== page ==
June 21st, 2024

Funding for food banks vital, says Nixon

By Alejandra Pulido-Guzman - Lethbridge Herald on December 1, 2022.

LETHBRIDGE HERALDapulido@lethbridgeherald.com

Last week the provincial government announced up to $20 million in support of food banks and other civil service agencies across the province.

From that, $10 million is set to release over two years, with $5 million being distributed within weeks and the second $5 million allocated for use in fiscal year 2023-24.

With over 100 food banks across the province, Minister of Seniors, Community and Social Services, Jeremy Nixon told the Herald Wednesday that they are working with the Alberta Food Banks and local Family and Community Support Services (FCSS) offices as they’re familiar with local organizations, not just food banks but also other not-for-profit organizations that work towards addressing food security issues in the communities.

“We’re rolling that out through the FCSS who have those relationships established within the communities to best determine how funds will be used,” said Nixon.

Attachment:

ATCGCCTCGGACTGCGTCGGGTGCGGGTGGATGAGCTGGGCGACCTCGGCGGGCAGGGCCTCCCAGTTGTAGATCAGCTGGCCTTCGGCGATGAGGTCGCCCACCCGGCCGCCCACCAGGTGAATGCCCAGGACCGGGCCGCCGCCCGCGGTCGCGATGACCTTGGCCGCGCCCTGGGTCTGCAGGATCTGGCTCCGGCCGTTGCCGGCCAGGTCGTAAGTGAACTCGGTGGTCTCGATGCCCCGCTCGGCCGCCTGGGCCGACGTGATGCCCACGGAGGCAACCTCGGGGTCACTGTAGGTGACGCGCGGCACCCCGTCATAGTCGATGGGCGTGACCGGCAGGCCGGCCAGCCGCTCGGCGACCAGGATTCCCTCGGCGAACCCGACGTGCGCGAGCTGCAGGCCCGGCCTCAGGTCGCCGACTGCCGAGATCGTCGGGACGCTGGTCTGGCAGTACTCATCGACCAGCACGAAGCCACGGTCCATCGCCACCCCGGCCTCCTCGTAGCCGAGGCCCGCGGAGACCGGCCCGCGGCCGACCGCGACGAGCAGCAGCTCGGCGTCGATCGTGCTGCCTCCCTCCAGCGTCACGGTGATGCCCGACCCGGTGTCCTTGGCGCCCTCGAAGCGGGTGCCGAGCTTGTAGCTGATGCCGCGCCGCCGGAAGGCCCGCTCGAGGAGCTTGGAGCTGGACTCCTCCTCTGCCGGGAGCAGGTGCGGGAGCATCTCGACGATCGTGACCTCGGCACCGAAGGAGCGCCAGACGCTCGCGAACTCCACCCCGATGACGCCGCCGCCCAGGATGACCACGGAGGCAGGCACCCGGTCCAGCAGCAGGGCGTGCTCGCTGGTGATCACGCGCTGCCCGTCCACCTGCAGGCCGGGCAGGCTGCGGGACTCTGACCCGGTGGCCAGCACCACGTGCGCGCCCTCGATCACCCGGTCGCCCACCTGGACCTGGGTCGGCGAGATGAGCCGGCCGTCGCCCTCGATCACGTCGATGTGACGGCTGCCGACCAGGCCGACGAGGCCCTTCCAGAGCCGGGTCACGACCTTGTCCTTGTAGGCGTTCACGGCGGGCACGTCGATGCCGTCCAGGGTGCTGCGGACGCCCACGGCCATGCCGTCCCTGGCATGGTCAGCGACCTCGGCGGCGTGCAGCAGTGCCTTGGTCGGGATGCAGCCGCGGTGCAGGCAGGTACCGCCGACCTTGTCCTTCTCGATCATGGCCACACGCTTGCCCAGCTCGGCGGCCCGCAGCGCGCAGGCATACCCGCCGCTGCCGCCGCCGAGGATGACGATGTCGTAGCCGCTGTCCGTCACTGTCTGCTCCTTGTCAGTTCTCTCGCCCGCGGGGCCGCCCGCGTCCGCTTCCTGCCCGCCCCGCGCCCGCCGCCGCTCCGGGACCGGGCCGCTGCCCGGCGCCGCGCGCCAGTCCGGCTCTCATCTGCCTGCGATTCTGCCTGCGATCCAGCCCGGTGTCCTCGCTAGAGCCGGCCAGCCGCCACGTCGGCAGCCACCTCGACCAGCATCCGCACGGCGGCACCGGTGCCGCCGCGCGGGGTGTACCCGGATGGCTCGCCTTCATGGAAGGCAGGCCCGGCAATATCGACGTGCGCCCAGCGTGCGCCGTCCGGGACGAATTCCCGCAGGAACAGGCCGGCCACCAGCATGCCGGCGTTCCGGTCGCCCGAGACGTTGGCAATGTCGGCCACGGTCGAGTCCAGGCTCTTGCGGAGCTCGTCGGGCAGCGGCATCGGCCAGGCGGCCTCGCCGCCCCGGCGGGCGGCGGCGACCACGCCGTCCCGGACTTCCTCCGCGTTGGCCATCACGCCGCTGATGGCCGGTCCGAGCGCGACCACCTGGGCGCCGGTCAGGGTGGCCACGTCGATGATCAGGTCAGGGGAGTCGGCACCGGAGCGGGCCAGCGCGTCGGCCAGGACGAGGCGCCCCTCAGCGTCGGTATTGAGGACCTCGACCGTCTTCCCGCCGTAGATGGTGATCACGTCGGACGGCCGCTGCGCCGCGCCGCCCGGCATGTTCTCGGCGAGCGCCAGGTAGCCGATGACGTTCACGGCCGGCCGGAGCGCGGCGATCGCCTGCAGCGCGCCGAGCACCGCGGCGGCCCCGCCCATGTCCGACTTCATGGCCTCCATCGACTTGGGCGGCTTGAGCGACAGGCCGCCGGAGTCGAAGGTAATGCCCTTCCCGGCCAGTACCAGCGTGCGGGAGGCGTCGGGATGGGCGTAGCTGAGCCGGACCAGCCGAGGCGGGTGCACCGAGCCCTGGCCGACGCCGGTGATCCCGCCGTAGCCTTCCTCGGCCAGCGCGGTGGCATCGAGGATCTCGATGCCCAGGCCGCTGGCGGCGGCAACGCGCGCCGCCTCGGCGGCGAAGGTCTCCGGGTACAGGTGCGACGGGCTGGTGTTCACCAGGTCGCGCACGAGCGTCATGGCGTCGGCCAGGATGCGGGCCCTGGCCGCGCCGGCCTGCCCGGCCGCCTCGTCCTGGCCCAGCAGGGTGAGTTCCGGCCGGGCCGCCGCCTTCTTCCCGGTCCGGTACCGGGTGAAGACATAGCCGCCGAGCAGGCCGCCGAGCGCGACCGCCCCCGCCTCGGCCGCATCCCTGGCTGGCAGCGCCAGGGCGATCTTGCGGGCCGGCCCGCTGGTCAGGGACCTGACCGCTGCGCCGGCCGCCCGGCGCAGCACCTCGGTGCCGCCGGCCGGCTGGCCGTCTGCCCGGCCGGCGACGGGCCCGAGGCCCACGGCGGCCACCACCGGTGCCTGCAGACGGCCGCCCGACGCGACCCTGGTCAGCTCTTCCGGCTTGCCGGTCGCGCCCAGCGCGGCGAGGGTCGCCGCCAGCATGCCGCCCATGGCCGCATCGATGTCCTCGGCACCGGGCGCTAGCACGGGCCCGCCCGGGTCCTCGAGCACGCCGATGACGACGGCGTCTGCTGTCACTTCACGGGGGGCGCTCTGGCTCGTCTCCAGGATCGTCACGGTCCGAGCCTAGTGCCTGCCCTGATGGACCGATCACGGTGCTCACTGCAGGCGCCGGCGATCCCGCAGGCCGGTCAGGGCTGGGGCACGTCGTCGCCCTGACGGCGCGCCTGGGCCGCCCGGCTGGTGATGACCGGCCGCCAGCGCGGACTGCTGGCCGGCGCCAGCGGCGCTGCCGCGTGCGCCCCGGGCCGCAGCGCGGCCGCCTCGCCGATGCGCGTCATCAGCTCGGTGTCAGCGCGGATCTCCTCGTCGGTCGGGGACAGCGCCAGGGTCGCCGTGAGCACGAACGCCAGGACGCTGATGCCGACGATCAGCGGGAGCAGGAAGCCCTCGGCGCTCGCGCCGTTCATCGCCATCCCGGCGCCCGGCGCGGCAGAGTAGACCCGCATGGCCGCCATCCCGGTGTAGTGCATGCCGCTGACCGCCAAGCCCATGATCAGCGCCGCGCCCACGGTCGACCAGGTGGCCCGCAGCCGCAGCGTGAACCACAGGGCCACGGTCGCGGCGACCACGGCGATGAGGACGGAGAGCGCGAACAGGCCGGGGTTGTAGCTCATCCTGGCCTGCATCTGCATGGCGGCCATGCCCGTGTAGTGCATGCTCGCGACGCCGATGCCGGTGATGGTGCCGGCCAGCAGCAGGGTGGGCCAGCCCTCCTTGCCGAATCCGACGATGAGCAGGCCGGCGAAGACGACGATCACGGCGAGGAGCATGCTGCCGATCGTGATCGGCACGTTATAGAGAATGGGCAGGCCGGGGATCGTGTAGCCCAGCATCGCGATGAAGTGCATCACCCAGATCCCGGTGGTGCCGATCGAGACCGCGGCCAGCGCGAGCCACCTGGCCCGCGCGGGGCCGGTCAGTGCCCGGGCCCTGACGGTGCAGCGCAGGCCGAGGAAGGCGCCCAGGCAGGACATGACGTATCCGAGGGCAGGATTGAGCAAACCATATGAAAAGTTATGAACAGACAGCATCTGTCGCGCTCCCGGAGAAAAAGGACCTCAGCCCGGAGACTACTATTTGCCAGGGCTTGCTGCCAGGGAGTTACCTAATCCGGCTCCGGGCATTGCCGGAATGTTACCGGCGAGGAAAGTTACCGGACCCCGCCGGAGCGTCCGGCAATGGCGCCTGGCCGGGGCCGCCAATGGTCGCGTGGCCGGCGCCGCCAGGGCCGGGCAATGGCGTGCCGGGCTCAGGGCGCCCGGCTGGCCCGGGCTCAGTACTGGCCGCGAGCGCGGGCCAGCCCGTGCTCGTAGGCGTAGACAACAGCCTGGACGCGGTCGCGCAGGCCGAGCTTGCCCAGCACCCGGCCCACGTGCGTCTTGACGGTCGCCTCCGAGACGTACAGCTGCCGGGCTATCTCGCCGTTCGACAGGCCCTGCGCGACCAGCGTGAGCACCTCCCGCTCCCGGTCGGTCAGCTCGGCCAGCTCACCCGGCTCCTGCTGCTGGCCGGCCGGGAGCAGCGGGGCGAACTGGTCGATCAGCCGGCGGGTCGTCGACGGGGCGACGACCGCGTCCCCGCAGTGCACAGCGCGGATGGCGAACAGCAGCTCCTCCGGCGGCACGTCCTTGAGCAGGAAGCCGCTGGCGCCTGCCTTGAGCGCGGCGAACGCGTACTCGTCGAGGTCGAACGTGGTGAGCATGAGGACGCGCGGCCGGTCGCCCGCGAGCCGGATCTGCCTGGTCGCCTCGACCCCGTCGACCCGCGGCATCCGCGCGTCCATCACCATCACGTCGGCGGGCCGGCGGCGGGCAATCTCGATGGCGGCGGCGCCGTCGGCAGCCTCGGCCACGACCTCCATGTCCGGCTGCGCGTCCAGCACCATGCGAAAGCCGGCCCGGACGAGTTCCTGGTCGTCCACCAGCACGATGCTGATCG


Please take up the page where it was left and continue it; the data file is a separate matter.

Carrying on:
He said their hope is to get those funds out as soon as possible to the organizations that need it.

“We don’t want people going hungry this Christmas, that’s why we are rolling this out as quickly as possible,” said Nixon.

He said that in addition to the $10 million over two years, the provincial government is allocating an additional $10 million over two years in matching funds towards Alberta food banks, charities, not-for-profits and civil society organizations.

“$5 million was directly given to make sure we addressed the immediate crisis and an additional $5 million next year will be available for matching donations, so it’s not limited to Christmas it’s year around,” said Nixon.

He said food banks have been traditionally good at mobilizing and engaging with the community but coming out of the pandemic food banks have been challenged because donations have dropped down, as well as volunteerism.

“We’re just trying to help encourage all Albertans to be part of the solution, either through donating or volunteering, but being a part of their community and in helping make sure their neighbours don’t go hungry this Christmas, so I think that’s an important part of this announcement,” said Nixon.

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Say What . . .

Lethbridge food banks and supports for clothing, etc., are heavily impacted by the addiction/homeless crisis!
Many donor dollars have been diverted to various non-profits in this crisis and now that budgets at all levels are being slashed and inflation hits the homes of the donors, there is a shortage in many areas.


Throwing money at food banks is not the answer for solving food insecurity. What is required is income security reform.